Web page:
The U.S. trade deficit rose to a record $73.25 billion in August, up from $70.3 billion in July, as both goods and service trade balances declined, according to Commerce Department data released on Tuesday.
Gains in exports—which rose by 0.5% in August–could not catch up with the increase in imports—up by 1.4%.
This put the trade deficit back to June’s level of $73.23 billion—the previous record—and erased all improvement in trade deficit that occurred from June to July. That improvement was considered an encouraging upside surprise to gross domestic product in the third quarter.
Now, the economy is back to square one as gains in exports—which rose by 0.5%–could not catch up with the increase in imports—up by 1.4% in August.
Most notably, the U.S.-China goods trade deficit rose by $3.1 billion to $28.1 billion as the Chinese economy slowed down significantly in August, while demand for foreign goods and services from the U.S. remained strong.
This increase in the U.S.-China trade deficit can also be attributed to firms having to revert some of their production back to China from Southeast Asian countries, which were mostly in lockdown because of the delta variant surge.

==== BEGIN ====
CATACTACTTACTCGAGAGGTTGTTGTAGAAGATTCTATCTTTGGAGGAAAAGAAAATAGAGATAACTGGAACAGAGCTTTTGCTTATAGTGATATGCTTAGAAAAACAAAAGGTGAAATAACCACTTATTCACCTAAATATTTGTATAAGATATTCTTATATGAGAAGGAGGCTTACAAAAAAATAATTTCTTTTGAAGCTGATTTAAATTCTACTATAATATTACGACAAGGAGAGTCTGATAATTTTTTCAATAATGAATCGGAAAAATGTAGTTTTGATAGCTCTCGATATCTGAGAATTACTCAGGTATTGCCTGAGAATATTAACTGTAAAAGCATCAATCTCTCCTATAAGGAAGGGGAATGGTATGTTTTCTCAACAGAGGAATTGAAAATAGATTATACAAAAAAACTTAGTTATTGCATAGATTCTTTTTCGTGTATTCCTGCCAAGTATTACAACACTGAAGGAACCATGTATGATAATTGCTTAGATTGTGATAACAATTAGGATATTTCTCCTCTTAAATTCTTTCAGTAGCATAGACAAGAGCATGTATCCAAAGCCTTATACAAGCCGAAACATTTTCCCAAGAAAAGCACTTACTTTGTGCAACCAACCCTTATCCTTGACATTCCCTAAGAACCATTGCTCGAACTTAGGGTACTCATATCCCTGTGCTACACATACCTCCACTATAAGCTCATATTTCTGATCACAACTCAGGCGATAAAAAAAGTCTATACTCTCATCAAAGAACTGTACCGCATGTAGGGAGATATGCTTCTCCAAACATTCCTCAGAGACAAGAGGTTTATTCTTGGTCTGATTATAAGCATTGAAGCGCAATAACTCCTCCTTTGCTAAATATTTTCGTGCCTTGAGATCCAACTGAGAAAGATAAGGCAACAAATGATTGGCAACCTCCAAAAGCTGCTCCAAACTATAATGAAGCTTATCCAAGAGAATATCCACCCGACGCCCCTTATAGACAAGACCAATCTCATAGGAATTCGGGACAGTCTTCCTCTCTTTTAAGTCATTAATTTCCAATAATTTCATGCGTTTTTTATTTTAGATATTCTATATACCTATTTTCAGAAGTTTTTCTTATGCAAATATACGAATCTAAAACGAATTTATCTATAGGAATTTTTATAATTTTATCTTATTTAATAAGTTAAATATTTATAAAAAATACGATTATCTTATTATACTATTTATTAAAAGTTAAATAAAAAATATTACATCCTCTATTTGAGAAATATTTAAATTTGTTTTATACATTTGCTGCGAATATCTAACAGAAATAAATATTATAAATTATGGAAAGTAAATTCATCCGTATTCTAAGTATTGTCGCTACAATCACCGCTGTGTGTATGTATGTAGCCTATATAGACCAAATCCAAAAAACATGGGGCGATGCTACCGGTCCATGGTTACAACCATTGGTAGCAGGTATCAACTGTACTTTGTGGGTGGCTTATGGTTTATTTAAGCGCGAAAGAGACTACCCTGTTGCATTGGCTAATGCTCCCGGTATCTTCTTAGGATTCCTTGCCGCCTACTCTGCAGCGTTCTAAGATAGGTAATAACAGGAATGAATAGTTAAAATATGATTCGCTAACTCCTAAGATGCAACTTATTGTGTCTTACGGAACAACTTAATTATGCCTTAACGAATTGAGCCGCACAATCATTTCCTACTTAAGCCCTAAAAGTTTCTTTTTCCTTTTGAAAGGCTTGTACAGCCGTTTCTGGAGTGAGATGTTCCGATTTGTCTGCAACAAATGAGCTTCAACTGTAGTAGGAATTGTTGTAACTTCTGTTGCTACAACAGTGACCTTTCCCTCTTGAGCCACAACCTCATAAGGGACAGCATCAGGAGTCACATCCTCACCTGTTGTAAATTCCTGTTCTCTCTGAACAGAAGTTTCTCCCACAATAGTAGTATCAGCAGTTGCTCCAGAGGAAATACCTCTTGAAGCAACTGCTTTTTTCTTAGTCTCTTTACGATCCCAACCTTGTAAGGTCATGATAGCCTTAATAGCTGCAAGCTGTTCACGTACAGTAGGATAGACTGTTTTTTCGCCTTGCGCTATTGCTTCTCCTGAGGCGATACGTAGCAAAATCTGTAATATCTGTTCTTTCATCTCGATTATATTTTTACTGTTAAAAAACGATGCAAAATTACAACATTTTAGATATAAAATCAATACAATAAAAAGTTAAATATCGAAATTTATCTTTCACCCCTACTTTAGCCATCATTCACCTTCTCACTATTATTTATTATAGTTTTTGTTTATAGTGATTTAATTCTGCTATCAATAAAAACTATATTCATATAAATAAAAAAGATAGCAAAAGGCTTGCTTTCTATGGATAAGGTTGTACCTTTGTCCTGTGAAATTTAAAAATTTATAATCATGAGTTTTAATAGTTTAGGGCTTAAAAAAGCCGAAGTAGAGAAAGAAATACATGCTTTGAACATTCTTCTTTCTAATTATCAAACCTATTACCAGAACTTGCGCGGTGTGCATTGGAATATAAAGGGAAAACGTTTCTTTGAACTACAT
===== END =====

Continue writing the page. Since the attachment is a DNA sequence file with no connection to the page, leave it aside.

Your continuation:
The service trade surplus continued its declining trend since February, falling by 8% to $16.1 billion in August. Exports of travel services led the decline, decreasing by 12% on the month, while at the same time, imports of travel services were up by 7.9%.
This divergence somewhat points to the uneven vaccination rates between the United States and other countries and the risks from the delta variant’s surge that prevented foreign tourists from coming to the U.S. while American travel abroad continued to get back to normal.
Even though strong gains in trade imports might suggest that consumer demand in the U.S. was healthy, that improvement in spending on foreign goods and services will not translate into any increase in overall GDP in the third quarter as gains in the consumption component are offset by increases in the trade deficit.
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